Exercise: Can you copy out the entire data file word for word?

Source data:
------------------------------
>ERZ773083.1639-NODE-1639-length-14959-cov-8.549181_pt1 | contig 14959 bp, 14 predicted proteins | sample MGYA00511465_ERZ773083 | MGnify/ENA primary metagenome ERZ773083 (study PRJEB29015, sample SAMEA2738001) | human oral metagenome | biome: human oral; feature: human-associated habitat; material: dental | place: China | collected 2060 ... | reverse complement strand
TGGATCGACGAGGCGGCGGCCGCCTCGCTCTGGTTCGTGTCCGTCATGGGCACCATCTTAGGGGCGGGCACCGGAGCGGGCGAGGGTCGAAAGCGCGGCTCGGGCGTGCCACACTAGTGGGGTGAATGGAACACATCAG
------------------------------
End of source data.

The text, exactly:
>ERZ773083.1639-NODE-1639-length-14959-cov-8.549181_pt1 | contig 14959 bp, 14 predicted proteins | sample MGYA00511465_ERZ773083 | MGnify/ENA primary metagenome ERZ773083 (study PRJEB29015, sample SAMEA2738001) | human oral metagenome | biome: human oral; feature: human-associated habitat; material: dental | place: China | collected 2060 ... | reverse complement strand
TGGATCGACGAGGCGGCGGCCGCCTCGCTCTGGTTCGTGTCCGTCATGGGCACCATCTTAGGGGCGGGCACCGGAGCGGGCGAGGGTCGAAAGCGCGGCTCGGGCGTGCCACACTAGTGGGGTGAATGGAACACATCAG